- What's available?
* Amazon, Google, Technorati, Flikr
* ebay, salesforce.com, paypal, o'R. Safari, Weather.com, GigaBlast (RSS-based web search engine).
* RSS feeds from news/media corps/orgs.
* screenscrapes / include files.
- Use with care – people don't always build these interfaces with 3rd party application development in mind (esp. RSS feeds / screen-scrapes which are optimised for readers)
- Mash-em-up: Look for shared keys from tags/metadata to join different sources. e.g. google categories->flikr tags
- Adding your own information/content is safer/easier than trying to join 2 third-pary services.
- most services require a dev. token to use
- flikr api
* Amazon are working on a 'remote shopping cart' – keep your own look and feel while the user builds their basket, then dumps you into amazon for checkout
* XSL transforms – can reskin amazon based on a set of XSL stylesheets
- amazon own Alexa & IMDB, though the APIs for those two are semi-private
- Google: Search, cache, spellcheck. Advanced Search queries make for a fairly powerful API frontend
* SOAP only; 1000 requests/day max
- Technorati: Query, keywords, tags, pinging (info technorati dev wiki)
- Cache: You must cache your calls if you want to be even remotely nice
- Talk to the data owners; they'll find out sooner or later anyway and it's better to be talking to them from the start.
- Dropcash – fundraising tool. Uses typekey for authentication and paypal for payment
- AllConsuming.net – what books are people blogging about ?
CH: (is a good speaker and very droll.)
- Flikr: The centre of a big distributed DB . Only the UI is photo-centric
- Once you provide the API, people build new ways to get data in and out
- You do need to store data that people care about
- everything happens over HTTP (except the odd bit of SMTP)
- flikr does SOAP/XML-RPC/REST
- REST is the coolest at the moment. Way simple. 90% of flikr users use REST.
- Flikr use a wrapper for their REST responses to indicate status (why?)
- Page-scraping (HTML-over-HTTP) – volatile, bandwidth-greedy
- Being transport-agnostic is a good thing – once you've defined your domain, it's easy to offer multiple formats.
- Beware of 'shitty coders' – people who scape the site and pull in large numbers of pages, especially API abusers e.g. the windows flikr screensaver that checks for new photos every 2 seconds. with 100 users that's 50 hits/second.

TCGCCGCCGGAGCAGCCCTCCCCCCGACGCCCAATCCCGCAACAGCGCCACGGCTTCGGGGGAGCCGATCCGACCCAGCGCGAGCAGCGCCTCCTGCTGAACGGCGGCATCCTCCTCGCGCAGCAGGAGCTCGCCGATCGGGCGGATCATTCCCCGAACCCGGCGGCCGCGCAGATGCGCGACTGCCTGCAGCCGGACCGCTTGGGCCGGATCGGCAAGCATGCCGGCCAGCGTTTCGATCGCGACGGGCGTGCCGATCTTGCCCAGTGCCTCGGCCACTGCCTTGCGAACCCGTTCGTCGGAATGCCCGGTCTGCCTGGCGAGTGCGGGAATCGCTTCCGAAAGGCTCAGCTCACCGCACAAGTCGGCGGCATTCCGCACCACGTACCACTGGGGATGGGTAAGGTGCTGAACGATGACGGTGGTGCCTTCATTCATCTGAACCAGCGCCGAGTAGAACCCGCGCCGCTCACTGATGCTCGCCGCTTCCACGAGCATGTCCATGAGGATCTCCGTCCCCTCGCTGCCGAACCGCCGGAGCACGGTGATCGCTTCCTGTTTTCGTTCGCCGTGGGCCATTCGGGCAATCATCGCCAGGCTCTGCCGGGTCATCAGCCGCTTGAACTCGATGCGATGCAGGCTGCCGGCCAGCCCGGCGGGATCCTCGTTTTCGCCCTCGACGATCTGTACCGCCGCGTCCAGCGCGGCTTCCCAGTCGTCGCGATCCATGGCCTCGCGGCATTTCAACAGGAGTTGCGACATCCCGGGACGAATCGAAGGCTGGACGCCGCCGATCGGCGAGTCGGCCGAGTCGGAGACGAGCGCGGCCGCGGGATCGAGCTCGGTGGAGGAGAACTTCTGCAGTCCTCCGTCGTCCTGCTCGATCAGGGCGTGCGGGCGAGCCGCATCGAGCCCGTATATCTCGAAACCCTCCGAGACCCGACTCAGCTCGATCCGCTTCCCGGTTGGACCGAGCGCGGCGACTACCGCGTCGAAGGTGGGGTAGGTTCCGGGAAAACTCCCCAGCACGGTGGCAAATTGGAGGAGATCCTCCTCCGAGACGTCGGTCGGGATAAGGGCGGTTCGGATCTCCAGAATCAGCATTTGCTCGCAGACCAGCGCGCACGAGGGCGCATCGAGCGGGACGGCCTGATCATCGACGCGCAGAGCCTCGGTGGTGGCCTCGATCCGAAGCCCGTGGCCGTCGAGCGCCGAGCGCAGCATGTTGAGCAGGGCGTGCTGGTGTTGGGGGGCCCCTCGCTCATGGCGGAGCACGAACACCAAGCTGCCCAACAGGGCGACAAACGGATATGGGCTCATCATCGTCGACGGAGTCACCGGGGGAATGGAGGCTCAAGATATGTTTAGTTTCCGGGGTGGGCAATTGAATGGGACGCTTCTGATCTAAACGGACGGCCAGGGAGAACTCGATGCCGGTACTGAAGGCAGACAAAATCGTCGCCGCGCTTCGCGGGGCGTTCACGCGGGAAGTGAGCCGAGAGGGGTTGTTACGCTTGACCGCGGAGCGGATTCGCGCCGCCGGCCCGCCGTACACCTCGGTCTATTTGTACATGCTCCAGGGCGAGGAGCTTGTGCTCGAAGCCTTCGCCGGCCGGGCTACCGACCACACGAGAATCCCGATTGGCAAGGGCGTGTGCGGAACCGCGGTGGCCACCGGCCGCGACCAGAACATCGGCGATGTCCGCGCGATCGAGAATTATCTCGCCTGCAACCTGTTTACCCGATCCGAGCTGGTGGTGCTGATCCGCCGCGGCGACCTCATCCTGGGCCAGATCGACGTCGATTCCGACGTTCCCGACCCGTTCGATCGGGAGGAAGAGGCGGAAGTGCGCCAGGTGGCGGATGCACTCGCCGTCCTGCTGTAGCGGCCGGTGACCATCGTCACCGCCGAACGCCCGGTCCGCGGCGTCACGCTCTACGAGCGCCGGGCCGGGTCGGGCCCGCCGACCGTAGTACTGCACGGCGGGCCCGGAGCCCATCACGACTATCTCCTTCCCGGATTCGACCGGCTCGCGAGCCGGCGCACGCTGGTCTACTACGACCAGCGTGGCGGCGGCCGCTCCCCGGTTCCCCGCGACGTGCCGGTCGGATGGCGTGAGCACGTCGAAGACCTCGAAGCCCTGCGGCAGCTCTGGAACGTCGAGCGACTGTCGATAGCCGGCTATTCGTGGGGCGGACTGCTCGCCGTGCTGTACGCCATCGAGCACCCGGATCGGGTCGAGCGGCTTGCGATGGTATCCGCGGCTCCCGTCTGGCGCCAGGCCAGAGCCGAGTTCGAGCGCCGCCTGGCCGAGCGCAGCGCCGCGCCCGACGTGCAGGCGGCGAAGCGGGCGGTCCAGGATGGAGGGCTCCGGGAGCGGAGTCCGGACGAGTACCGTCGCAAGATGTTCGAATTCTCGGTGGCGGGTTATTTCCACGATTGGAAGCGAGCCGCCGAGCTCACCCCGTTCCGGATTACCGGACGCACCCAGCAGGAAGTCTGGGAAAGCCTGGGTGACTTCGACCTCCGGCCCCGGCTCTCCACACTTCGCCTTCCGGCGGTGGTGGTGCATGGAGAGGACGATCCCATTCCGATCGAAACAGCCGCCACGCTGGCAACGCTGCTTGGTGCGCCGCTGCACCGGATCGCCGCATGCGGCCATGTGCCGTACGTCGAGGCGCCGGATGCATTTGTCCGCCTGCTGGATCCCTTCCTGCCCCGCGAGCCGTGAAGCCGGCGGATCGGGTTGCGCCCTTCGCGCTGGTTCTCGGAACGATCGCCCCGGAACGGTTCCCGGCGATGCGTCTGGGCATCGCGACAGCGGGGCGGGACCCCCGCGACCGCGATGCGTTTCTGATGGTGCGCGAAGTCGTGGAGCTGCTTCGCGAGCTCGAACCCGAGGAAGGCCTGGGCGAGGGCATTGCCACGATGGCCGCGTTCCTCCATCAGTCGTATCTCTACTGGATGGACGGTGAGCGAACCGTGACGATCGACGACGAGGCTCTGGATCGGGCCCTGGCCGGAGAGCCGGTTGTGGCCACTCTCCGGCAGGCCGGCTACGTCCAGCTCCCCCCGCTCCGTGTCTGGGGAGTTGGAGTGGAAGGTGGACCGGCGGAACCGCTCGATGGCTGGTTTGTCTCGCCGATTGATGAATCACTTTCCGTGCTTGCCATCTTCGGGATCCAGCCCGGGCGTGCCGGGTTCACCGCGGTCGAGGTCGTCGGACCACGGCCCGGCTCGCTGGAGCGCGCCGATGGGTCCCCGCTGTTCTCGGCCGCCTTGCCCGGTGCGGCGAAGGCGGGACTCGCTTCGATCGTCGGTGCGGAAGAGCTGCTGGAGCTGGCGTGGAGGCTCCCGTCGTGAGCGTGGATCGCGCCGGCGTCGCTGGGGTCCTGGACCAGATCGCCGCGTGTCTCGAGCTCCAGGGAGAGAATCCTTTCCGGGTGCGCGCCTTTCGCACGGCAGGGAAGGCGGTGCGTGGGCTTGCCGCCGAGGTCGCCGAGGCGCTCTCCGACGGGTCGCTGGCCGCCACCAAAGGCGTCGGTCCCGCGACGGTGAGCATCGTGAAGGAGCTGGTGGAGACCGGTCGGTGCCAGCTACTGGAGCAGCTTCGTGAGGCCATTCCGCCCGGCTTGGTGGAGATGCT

- provide client bindings/libs which do cacheing – naieve programmers will use the bindings
- Cache on the host too.
- Monitor closely
- Authentication: flikr use query params for authentication – sends pwds over clear text (lame-o)
- Http BASIC is next step up from that; HTTPS means you can keep using query params since they're encrypted on the wire.
Learning points from flikr:
- Be Open – don't hide any of your data
- Be protocol agnostic
- Be careful of abuse – use dev. tokens so you can block abusers easily
- Robot co-op make 43 things – creating communities based on shared wishes.
- trying to enable machines to talk about humans e.g. flikr is just computers talking to more computers, but it's a community because they're talking about things people care about
- 43 things read API: people, goals, tags, entries, cities, teams
- write api: add/update/remove goals, write entries
- I wonder if we could make a Warwick43Things ?
- Most people aren't worrying too much about how clean their REST APIs are – query strings are OK! If the data is interesting enough, users will learn the API
– How can you make money off this stuff? [A] You don't make money off web apis, you make a service that people want to pay for, and then provide the APIs to attract more people. e.g. Amazon / Ebay uploader / storefront tools
– What will happen with paying for higher-volume access [A] it's on the way, but it's happening on a one-off basis. I wonder if we should talk to flikr re. galleries in WB ?
- Flikr color wheel works by scraping all new images off flikr periodically, cacheing locally, and scans them for color-balance.
W00T. I'm in sunny* San Diego for the O'Reilly Emerging Technology 2005 conference. Hopefully, I should learn all kinds of new and cool tricks to do with HTTP, REST interfaces, RDF, RSS/Atom, and all that jazz. Or maybe I'll just get to spend a week somewhere warm with palm trees. Either way it's a win.
Right now, though, I'm just wondering how it is that apple can get away with spoiling the otherwise-flawless Powerbook Ti with a battery life that is nothing more than tEh SUX0r. 2 hours indeed. Bah.
* Actually not that sunny. But it's 67F, dry, with sunny spells, which is a fair bit better than Coventry right now.